February 1967: Freddie Scott Hits No. 1 with "Are You Lonely For Me"

Freddie Scott
Photo Credit
Michael Ochs Archives/Getty Images

The success of 1963 "Hey Girl" had launched Freddie Scott from behind the writing desk onto the road, but it was another three years before Scott chanced on another record that would score traction on the charts. 

His fateful encounter with Carole King and Gerry Goffin in1962 led to a spur-of-the-moment opportunity for Scott to record when vocalist Chuck Jackson couldn't make it to the recording. A testament to the victory of an underdog, "Hey Girl" scaled the charts that year, reaching Top Ten status, but Scott would spend the next few years adrift without a record deal before he met the famed producer and songwriter Bert Berns, also known as Bert Russells, who would become a lifeline for Scott's career.

Berns had founded the label Shout Records and written the song, "Are You Lonely For Me," a soulful serenade of a man returning to his lover in reminisce of the pain they have endured spending time apart from one another. "Ohh, there's a last train, to Jacksonville, I'm gonna get on it, baby, you know I will. Will you try, c'mon and try, To forget all the pain I've brought you?" From the playful keys, the guiding sax and the backing singers (Cissy Houston and the Sweet Inspirations) repeating "Are you lonely for me, babe?" the song is an irresistible apology hoping for a romantic reunion.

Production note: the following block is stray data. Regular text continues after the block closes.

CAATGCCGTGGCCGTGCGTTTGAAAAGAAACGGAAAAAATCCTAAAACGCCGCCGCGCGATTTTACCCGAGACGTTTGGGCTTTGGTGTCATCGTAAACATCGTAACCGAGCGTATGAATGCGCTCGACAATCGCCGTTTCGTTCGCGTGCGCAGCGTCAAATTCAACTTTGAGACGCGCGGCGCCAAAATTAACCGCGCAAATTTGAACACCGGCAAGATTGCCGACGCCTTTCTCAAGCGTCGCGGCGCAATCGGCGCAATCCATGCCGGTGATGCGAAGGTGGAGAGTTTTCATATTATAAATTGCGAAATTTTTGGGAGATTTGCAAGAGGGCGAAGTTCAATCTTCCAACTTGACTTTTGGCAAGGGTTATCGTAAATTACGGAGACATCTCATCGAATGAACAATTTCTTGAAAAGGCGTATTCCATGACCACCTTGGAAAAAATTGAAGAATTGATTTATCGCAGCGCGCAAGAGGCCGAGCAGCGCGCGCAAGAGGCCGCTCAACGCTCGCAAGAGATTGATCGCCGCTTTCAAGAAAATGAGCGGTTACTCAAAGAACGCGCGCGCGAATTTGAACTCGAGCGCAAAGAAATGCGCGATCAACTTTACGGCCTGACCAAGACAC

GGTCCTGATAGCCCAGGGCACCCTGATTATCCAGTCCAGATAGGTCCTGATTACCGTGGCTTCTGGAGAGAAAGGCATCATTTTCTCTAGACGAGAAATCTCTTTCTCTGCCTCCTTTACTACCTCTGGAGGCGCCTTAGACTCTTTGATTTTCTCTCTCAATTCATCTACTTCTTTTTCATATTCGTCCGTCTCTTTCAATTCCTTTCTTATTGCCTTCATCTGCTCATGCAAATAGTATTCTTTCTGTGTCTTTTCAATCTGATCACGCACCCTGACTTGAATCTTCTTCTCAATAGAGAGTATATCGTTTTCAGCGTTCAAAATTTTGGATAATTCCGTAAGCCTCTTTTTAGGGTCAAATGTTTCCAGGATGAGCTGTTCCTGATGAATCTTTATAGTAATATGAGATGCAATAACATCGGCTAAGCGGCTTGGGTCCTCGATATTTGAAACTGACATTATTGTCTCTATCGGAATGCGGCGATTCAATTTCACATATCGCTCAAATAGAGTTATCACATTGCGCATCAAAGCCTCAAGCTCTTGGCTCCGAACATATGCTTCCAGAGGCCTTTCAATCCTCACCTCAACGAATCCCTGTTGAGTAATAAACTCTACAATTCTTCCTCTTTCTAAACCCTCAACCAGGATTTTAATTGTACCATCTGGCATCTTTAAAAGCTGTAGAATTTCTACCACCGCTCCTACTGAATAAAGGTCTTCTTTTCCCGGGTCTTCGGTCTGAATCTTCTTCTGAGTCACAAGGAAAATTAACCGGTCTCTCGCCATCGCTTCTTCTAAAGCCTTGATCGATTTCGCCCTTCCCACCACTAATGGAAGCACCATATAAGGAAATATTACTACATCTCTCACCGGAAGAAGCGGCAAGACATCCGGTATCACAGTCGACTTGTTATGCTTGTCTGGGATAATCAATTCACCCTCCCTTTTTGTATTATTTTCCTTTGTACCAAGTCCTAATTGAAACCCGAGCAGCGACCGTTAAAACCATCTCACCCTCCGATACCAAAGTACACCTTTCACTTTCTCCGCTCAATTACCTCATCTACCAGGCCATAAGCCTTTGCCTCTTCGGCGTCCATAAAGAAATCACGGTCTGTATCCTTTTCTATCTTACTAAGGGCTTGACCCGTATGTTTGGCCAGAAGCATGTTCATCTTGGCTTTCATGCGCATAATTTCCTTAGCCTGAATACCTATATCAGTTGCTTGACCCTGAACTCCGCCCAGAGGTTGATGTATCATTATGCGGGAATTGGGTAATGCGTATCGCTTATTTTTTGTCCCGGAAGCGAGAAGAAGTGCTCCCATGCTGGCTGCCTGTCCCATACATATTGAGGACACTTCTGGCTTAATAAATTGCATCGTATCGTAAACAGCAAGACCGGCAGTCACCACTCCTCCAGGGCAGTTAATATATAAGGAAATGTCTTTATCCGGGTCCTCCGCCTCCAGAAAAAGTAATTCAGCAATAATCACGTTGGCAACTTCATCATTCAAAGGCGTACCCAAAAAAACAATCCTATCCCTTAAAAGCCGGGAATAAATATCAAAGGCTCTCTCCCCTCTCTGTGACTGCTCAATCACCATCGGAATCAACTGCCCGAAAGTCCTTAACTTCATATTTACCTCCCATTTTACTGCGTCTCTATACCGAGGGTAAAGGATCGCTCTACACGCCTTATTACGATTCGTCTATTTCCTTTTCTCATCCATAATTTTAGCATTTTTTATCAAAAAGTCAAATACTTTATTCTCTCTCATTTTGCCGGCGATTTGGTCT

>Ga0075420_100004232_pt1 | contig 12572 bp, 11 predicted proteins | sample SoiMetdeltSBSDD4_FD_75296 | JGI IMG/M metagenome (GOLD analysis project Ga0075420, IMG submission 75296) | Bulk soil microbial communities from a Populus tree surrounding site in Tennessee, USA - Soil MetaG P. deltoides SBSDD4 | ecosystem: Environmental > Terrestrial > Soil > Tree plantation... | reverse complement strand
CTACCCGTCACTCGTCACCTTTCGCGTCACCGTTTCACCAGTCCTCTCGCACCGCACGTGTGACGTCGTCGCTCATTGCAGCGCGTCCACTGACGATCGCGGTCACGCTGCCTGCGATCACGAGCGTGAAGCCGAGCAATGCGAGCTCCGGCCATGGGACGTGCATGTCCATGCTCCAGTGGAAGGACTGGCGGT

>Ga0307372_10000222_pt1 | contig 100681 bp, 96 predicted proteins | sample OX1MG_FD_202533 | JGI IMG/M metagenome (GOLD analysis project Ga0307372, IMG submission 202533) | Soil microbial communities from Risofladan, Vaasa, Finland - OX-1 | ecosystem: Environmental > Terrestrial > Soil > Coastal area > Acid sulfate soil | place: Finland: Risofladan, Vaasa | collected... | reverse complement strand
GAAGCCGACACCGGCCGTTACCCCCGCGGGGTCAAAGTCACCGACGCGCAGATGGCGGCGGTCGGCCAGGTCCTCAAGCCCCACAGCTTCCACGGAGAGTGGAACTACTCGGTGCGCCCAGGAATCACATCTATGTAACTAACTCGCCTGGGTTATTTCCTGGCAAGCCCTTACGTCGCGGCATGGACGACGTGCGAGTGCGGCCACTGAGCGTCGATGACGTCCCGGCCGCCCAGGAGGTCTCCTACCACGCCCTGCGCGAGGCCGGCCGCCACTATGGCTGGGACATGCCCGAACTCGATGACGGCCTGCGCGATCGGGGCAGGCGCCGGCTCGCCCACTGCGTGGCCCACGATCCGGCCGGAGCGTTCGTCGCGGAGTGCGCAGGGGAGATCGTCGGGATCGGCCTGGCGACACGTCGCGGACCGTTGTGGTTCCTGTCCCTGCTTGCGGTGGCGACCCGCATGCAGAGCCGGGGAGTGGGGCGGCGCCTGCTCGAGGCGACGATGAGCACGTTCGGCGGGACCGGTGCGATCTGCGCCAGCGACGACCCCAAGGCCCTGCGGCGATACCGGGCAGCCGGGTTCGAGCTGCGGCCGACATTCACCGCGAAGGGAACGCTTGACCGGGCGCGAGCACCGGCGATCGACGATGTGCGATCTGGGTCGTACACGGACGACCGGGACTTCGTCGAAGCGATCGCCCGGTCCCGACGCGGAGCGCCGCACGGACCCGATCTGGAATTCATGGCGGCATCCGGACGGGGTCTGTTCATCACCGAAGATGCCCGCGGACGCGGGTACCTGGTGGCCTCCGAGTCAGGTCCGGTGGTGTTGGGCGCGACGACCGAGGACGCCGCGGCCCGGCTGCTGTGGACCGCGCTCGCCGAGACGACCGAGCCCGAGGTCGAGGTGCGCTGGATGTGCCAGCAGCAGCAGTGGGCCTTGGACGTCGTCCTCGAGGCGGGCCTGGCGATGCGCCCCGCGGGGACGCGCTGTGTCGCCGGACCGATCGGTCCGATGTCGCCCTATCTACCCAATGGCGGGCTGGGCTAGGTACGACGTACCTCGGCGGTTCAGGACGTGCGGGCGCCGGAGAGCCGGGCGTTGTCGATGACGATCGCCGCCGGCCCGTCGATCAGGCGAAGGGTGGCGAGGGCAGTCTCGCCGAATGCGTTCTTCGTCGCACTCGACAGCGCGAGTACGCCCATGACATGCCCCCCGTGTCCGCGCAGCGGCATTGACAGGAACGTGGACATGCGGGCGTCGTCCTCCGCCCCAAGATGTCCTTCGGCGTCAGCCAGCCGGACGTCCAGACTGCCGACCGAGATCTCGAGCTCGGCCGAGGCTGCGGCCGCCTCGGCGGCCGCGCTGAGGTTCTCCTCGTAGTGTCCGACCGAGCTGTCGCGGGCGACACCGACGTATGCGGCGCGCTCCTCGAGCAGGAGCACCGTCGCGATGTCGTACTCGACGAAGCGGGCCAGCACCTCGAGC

Scott became the first singer to record "Are You Lonely For Me", and when the two paired up to release the song through Shout in 1966, the impassioned apology of a single shot to No. 1 on the R&B Chart on February 11, 1967, spending four consecutive weeks on its seat on high. The song would also become Scott's second Top 40 single on the Pop chart. This would ultimately be Scott's last hit, but live on through others - with countless legendary singers continue's the song's legacy through Otis Redding & Carla Thomas, Hank Ballard, Al Green, Grateful Dead and more. 

BONUS: 
Listen to Otis Redding and Carla Thomas cover the song as a duet in their 1967 album King and Queen

 

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